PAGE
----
He has developmental differences. You say he behaves like a two year old...perhaps developmentally he is? Being angry with him about who he is isn't going to help him or you. You need to modify your expectations and behaviour based on who he is not who you want him to be.

For example, a child with ASD is often considered to have the emotional age 2/3 of their chronological age. (Eg at 6 he will behave like a 4 year old, at 12 like a 6 year old, at 20 a 10 year old). For my ds I would say it was more like 1/2 his chronological age.

ouryve Thu 03-Apr-14 10:22:52

It's really important that you treat your DS as if he is his particular developmental age. That way, you can be there with him and help to nudge him along. If you have expectations of him typical of a 4 year old, then all you're offering is an impossible hurdle for him to jump, which would be stressful and, ultimately harmful, to you.

As for help at nursery/school, quite often, that's not going to be forthcoming without pressure. I can't remember if your DS has a statement, already, but if he doesn't apply for one.

ouryve Thu 03-Apr-14 10:23:43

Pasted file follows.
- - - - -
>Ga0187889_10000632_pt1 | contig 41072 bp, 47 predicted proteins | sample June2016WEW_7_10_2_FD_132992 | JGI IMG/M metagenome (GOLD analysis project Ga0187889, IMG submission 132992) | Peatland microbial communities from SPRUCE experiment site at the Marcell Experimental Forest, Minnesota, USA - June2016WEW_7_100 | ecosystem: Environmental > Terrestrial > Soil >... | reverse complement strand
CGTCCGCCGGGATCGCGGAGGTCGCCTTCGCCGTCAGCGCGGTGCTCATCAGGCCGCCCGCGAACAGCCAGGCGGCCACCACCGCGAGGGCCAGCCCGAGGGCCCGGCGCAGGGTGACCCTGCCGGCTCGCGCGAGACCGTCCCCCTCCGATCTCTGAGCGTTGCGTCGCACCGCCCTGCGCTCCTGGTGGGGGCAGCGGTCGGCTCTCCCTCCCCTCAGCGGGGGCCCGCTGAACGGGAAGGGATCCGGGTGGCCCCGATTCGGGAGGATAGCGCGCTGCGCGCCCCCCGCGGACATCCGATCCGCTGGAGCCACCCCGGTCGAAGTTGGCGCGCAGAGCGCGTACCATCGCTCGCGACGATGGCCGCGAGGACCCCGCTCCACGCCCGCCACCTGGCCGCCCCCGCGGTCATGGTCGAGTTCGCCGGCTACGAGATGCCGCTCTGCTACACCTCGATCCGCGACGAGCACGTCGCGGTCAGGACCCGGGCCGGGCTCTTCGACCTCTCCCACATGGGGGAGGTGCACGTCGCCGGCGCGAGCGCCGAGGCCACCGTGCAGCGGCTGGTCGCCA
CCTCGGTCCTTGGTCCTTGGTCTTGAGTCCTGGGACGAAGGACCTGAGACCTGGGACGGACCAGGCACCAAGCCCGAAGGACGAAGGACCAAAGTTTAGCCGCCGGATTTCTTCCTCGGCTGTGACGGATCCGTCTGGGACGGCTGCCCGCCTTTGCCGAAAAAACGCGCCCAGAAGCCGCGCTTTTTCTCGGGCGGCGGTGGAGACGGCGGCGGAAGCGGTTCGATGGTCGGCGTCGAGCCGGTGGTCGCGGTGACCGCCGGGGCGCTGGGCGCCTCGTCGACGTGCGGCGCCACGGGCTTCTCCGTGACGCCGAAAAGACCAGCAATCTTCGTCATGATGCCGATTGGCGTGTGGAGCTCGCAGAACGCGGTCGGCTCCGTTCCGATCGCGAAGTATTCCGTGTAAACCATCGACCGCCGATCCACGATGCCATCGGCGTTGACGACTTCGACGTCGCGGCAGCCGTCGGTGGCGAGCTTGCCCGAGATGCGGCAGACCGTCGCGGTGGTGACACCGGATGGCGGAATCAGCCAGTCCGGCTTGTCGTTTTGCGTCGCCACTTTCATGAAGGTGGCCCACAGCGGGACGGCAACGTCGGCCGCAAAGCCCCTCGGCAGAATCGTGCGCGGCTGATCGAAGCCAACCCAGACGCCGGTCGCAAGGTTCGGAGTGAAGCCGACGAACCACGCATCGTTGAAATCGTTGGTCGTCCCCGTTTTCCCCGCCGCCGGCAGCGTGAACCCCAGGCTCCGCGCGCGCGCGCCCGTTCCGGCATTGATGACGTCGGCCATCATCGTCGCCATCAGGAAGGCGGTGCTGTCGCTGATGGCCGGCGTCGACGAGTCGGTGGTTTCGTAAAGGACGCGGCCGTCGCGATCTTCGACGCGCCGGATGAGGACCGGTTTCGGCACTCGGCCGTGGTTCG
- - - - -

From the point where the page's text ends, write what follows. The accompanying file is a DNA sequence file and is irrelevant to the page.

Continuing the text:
to you = to you both

hazeyjane Thu 03-Apr-14 10:27:32

Re:phone get one of these. We have one for ds's ipad, and it is great - my phone is unprotected so he wouldn't be allowed to play with it, because he would throw it if cross.

Your ds's behaviour at the dr's doesn't seem too unusual to me, it is just the sort of thing I see the children at ds's preschool doing when they are playing, so I really wouldn't be too worried about it. It was a bit over protective of the other mum, but if someone did that to ds then he would scream blue murder so I would explain that he doesn't like people getting too close to him.

My ds is nearly 4, but developmentally he is more like an 18 month old, apart from speech, where he is further delayed (he has no words). He is where he is, and he is moving forward, and every tiny step is hard and amazing at the same time. Don't worry about what others think (I know this is easier said than done!)

I came home the other day, upset about something that someone said about ds, and dh just laughed and said, 'well they are fools because they don't see just how hard every little thing has been for ds, he is an x-man, they just can't see his super power...' (Dh is a big comic book fan!)

PolterGoose Thu 03-Apr-14 13:33:42

Message withdrawn at poster's request.

zzzzz Thu 03-Apr-14 15:26:15